Inaugural CIDeX 2022 held at NUS School of Computing to tackle cyber warfare

28 November 2022
Participants from the Digital and Intelligence Service (DIS) and 16 other national agencies at the inaugural Critical Infrastructure Defence Exercise (CIDeX), held at the National University of Singapore School of Computing. (Photo by MINDEF Singapore)

28 November 2022 – For two days in mid-November 2022, the National University of Singapore (NUS) School of Computing was transformed into a command centre for the inaugural Critical Infrastructure Defence Exercise (CIDeX) organised by the Digital and Intelligence Service (DIS), the 4th service of the Singapore Armed Forces (SAF).

As a dedicated Service, the DIS trains and sustains digital forces and capabilities to defend the peace and security of Singapore from evolving and increasingly complex threats in the digital domain.

This inaugural cyber defence exercise organised by the DIS involved over 100 participants from the DIS and 16 other national agencies across the Critical Information Infrastructure (CII) sectors. The national agencies in the exercise included Cyber Security Agency of Singapore (CSA), Infocomm Media Development (IMDA), Land Transport Authority, Maritime and Port Authority of Singapore, SMRT Corporation as well as key telecommunications and energy companies in Singapore.

CIDeX is Singapore’s largest scale cyber defence exercise, and was jointly supported by CSA, iTrust/SUTD and the National Cybersecurity R&D Laboratory (NCL), located at NUS.

Preventing Power Supply Outages and water cuts
Over the two days, the Blue Team, comprising participants from the national agencies, played the role of cyber defenders. The Blue Team defended the digital infrastructure, which include an enterprise IT network and three OT testbeds – replicating a water treatment plant, a water distribution plant and a power grid system – against live simulated cyber-attacks launched by a composite Red Team made up of DIS and CSA personnel.

The scenarios involved attacks on both the IT network and OT testbeds aimed at disrupting operations and impacting daily life in Singapore. The simulated scenarios included poisoning the water treatment plant, ceasing water distribution and cutting off power supply.

During the exercise, the Blue Team participants sharpened their operational instincts and technical competencies by leveraging cyber tools to monitor, detect and respond to the cyber-attacks launched by the Red Team.To hone their cyber defence skills in preparation for the actual exercise, all participants underwent a three-day hands-on training programme at the SAF’s Cyber Defence Test and Evaluation Centre (CyTEC) at Stagmont Camp.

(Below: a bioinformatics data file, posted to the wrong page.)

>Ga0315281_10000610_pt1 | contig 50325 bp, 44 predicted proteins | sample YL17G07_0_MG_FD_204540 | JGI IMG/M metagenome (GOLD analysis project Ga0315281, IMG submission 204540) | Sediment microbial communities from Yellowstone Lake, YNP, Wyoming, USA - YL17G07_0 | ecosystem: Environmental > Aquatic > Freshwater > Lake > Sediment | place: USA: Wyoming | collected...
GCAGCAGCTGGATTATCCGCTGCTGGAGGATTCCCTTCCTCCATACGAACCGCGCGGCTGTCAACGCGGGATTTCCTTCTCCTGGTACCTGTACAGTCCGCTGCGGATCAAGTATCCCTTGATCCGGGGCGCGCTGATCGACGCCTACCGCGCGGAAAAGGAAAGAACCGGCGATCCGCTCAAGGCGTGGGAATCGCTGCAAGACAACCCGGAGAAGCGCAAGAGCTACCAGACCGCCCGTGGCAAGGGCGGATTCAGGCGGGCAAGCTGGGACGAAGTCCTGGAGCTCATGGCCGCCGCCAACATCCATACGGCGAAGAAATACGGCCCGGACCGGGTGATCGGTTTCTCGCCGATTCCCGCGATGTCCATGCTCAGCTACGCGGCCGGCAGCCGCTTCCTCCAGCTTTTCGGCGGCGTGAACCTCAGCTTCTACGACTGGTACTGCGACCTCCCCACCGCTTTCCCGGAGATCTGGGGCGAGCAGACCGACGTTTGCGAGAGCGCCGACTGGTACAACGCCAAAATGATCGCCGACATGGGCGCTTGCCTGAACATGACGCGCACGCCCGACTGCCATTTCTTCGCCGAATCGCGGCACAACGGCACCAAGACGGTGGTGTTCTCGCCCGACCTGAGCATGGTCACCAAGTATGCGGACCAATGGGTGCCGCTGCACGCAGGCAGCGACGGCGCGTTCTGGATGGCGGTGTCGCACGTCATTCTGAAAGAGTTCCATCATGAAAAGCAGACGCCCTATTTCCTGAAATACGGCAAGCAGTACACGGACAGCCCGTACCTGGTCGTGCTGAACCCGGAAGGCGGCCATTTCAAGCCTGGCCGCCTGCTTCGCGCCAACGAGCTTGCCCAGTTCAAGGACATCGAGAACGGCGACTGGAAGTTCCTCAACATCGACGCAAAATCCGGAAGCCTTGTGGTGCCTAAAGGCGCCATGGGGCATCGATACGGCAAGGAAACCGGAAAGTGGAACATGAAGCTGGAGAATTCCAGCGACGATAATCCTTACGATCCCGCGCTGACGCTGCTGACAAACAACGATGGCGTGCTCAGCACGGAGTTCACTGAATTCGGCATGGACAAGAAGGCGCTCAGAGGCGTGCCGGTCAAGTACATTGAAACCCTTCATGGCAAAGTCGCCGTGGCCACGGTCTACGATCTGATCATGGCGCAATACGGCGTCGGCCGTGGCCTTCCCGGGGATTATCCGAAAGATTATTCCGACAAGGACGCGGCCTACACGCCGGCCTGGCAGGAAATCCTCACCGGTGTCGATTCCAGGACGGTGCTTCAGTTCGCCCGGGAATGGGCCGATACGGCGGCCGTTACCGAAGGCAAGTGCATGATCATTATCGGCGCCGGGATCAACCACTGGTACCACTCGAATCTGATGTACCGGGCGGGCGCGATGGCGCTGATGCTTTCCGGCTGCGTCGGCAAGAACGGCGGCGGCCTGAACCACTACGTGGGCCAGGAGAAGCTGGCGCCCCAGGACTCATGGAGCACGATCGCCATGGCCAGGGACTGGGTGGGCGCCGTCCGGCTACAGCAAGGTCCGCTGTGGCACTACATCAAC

Chief of Digital and Intelligence Service Brigadier-General (BG) Lee Yi-Jin (far left) and Mr David Koh, Chief Executive, Cyber Security of Singapore (CSA) (far right) witnessed the signing of the Joint Operations Agreement between the DIS and CSA by Defence Cyber Chief BG Edward Chen (second from left) and CSA’s Deputy Chief Executive (Development) Mr Gaurav Keerthi (second from right). (Photo by MINDEF Singapore)

DIS and CSA sign Joint Operations Agreement (JOA)

On the sidelines of the Cyber Defence exercise, a Joint Operations Agreement (JOA) between the DIS and CSA was signed by Defence Cyber Chief (DCC) BG Edward Chen and CSA’s Deputy Chief Executive (Development) Mr Gaurav Keerthi.

The CSA-DIS JOA establishes a framework for cooperation and collaboration in the areas of joint operations and capability development that will contribute towards a secure national cyberspace.

Emphasising the need for close partnership in securing Singapore’s cyberspace, BG Chen said, “The DIS recognises the importance of fostering close cooperation with CSA and other national agencies in defending Singapore’s cyberspace. The Joint Operations Agreement between CSA and DIS is an important step forward in institutionalising our ongoing collaboration and expanding our partnership in areas such as joint cyber training. By partnering on large-scale cyber exercises like CIDeX, we provide our national cyber defenders a platform to train together and strengthen our ability to protect our critical infrastructure systems in Singapore.”

Mr Keerthi said, “Cybersecurity is a team effort, and CSA welcomes the Digital and Intelligence Service to this team. CSA has a longstanding partnership with MINDEF/SAF on national cyber defence. Exercises such as CIDeX ensure our collective preparedness for cyber incidents and emergencies. The CSA-DIS Joint Operations Agreement affirms SAF’s continued support in the defence of Singapore’s cyberspace.”

(Source: Fortinet)

  • In 2000, MafiaBoy, a Canadian High schooler launched a Distributed Denial of Service (DDoS) on several commercial sites, including big players like CNN, eBay and Amazon. The hacks resulted in an estimated $1.2 billion of damage.
  • In 2009, the Google China attack was classified as an act of espionage where hackers were able to get inside Google servers and access Gmail accounts belonging to Chinese human rights activists. Upon further investigation, authorities discovered that many Gmail accounts of people in different countries had been penetrated.
  • Between 2014 and 2016, Russia launched a series of strategic attacks against Ukraine and the German parliament. During the same period, China hacked 21.5 million employee records, stealing information from the U.S. Office of Personnel Management.
  • In 2017, the WannaCry attack impacted upwards of 200,000 computers in 150 countries. The attack targeted Windows computers with ransomware. Later in 2017, the NotPetya attack, which originated in Ukraine, destroyed files, resulting in more than $10 billion in damage.

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